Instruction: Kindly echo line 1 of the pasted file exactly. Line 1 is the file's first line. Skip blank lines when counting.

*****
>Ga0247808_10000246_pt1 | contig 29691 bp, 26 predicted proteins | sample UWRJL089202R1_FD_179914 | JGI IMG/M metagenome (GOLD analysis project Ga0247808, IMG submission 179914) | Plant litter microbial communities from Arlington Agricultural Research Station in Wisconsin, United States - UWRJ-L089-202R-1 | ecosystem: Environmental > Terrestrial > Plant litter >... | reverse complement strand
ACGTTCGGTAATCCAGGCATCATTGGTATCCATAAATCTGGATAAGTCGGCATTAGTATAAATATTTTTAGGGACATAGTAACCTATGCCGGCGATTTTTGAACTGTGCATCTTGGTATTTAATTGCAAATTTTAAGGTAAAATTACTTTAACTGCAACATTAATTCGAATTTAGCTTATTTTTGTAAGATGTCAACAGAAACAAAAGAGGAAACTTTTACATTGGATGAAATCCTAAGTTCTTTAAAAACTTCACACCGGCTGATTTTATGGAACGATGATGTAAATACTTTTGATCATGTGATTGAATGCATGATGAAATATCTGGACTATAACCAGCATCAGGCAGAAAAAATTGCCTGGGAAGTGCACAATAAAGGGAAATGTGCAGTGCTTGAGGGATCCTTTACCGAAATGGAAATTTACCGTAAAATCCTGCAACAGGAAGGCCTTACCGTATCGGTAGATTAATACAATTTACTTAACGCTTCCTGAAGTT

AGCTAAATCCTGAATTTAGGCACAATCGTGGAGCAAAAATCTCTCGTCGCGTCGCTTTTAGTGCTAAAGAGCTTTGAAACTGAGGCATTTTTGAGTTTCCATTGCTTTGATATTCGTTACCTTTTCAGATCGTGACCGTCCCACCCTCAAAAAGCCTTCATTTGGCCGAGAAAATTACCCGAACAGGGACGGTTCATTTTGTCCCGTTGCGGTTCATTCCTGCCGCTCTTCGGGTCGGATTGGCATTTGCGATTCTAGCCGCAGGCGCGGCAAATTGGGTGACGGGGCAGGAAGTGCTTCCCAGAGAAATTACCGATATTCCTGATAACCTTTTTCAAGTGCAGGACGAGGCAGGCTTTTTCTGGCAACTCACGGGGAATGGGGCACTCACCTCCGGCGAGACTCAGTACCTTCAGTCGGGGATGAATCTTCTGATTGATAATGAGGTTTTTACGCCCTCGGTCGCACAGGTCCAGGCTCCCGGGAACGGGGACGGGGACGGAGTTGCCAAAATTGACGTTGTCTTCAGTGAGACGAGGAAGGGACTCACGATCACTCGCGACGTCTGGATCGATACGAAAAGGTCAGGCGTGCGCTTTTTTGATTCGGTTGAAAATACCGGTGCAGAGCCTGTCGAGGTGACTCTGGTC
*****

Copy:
>Ga0247808_10000246_pt1 | contig 29691 bp, 26 predicted proteins | sample UWRJL089202R1_FD_179914 | JGI IMG/M metagenome (GOLD analysis project Ga0247808, IMG submission 179914) | Plant litter microbial communities from Arlington Agricultural Research Station in Wisconsin, United States - UWRJ-L089-202R-1 | ecosystem: Environmental > Terrestrial > Plant litter >... | reverse complement strand